Tuesday, November 13, 2012

The Butterfly Effect

The Butterfly Effect in science refers to chaos theory where small things can exert a great effect. Edward Lorenz coined the term when he conjectured that a hurricane can form as a result of a butterfly flapping its wings. In Jurassic Park, mathematician Ian Malcolm (Jeff Goldblum) demonstrated chaos by dripping drops of water on the curved knuckle of Ellie Sattler's (Laura Dern) hand. The movie entitled The Butterfly Effect explored various outcomes when Ashton Kutcher traveled to the past to try to change his fate as well as those of his girlfriend and best friend. Ray Bradbury's short story A Sound of Thunder also utilized a butterfly when the outcome of an election in the present was changed after a time traveler accidentally stepped on a Cretaceous butterfly. Florida's butterfly ballot played a chaos-inducing part in 2000's POTUS election.

I suppose that a butterfly could be a suitable symbol for the rebirth of my chess career, but it remains to be seen if this bug has the lifespan of an autumn Monarch or an adult mayfly.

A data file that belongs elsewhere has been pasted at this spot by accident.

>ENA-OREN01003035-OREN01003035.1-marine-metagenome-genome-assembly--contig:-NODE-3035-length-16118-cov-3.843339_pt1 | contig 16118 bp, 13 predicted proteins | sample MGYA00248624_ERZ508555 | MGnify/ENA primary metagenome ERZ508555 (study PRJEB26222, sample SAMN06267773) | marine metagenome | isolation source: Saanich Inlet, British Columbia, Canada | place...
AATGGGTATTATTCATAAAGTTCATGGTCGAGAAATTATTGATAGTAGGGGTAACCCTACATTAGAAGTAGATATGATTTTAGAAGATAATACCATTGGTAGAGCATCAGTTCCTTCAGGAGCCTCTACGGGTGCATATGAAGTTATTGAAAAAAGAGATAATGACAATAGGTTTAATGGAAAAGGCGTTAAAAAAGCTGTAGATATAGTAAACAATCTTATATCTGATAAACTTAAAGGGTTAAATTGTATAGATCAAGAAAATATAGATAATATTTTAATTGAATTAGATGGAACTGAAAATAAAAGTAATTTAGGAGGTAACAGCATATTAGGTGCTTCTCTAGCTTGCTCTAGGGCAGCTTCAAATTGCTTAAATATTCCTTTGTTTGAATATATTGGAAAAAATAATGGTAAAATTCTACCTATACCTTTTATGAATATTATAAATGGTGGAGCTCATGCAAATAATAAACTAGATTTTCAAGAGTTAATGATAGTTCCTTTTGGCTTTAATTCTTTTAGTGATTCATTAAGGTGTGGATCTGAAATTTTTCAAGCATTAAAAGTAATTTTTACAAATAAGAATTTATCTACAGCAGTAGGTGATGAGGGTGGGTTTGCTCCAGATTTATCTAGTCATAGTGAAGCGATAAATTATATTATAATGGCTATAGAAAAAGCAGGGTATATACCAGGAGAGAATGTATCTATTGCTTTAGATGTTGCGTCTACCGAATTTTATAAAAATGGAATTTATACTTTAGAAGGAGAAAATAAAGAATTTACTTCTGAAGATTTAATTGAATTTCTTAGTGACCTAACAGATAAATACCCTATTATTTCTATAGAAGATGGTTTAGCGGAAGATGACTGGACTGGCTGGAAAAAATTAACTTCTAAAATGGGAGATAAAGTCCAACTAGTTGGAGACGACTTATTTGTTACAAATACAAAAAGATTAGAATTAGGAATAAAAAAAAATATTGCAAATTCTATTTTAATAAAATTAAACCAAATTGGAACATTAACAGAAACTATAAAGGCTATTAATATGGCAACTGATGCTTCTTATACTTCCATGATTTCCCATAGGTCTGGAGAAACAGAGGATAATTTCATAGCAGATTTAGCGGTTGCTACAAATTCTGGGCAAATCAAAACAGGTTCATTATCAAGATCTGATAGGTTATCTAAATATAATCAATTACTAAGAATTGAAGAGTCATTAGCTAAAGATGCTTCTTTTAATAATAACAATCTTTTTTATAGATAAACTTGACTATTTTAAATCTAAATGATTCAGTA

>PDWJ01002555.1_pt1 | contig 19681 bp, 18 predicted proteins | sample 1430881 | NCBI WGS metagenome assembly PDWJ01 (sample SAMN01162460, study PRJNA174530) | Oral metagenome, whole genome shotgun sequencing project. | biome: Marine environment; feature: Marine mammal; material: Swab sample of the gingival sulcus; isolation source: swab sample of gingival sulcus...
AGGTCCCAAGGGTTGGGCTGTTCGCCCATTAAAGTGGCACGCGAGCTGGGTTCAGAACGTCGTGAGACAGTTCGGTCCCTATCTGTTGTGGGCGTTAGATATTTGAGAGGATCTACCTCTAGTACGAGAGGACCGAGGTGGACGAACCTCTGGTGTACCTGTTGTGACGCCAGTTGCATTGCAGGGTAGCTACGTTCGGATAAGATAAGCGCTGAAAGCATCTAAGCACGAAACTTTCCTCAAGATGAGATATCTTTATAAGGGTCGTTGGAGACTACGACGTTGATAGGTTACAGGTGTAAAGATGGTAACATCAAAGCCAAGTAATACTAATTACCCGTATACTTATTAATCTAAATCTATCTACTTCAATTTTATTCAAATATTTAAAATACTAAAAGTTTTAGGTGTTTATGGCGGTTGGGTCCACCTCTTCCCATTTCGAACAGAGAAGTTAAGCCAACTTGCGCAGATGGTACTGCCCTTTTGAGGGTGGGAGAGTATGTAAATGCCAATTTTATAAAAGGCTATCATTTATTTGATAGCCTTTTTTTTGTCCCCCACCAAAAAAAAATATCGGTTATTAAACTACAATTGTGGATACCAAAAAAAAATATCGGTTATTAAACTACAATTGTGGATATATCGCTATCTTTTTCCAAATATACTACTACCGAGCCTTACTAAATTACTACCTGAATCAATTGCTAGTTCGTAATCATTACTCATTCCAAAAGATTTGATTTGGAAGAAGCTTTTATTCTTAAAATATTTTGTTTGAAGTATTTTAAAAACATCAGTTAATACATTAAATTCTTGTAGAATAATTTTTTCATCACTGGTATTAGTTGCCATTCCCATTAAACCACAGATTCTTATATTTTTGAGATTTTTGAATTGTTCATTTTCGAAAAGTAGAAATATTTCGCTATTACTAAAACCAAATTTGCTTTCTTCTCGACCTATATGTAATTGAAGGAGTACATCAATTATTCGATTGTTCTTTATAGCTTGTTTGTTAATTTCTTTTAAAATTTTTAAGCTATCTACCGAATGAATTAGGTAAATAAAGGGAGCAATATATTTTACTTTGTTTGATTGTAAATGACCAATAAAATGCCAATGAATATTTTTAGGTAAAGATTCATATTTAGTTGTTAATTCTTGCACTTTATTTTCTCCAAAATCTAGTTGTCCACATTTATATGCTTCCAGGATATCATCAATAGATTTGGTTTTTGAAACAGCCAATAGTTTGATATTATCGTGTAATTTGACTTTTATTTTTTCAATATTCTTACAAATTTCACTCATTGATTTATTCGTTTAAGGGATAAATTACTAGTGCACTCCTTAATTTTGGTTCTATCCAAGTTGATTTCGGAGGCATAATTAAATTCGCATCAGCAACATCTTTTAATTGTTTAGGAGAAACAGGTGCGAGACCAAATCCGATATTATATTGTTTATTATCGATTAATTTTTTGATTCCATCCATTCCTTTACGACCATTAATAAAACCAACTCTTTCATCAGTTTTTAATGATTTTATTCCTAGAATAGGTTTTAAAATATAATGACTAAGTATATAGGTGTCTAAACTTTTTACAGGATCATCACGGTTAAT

I had a pretty easy time of it in my first tournament game in almost two years. I did outrate my opponent by 400 points, but my opponent blundered on move 4 and never really recovered.

1.d4 Nf6 2.c4 e5 3.d5 Bc5 4.Bg5?

Black has two choices to take advantage. I didn't even consider 5...Ne4 which is a little unclear if White resists 6.Bxd8 Bxf2# and instead chooses 6.Be3 Bxe3 7.fxe3 Qh4+ 8.g3 Nxg3 9.Nf3 Qh6 10.Rg1

Instead of that, I chose the pawn-winning route of 5...Bxf2+ 6.Kxf2, but I spent a decent amount of time trying to choose between 6...Ne4+ and 6...Ng4+. At the time, I thought that they were close to equivalent, but it turns out that one is clearly much better than the other. I suppose I could blame it on greedy and holey analysis where I began to see my queen taking 7...Qxg5 and then when 8.Nf3 Qe3 and then if 9.Qc2 then 9...Nf2, trying to win the exchange. Finally, I decided Ne4 is more useful when I want to prevent White from exchanging queens with 9.Qd2. I did look at the variations where the White King marches forward to g3 or e3, but I didn't look far enough to see that 6...Ne4+? runs into trouble when White plays 7.Ke3 Nxg5 8.h4!. I missed that the knight is trapped. Little things matter and 6...Ng4+! followed by 7...Qxg5 is the accurate way to stay one whole pawn ahead. As it turns out, my opponent failed to punish 6...Ne4+? by retreating 7.Ke1. By move 11, I was a whole rook ahead.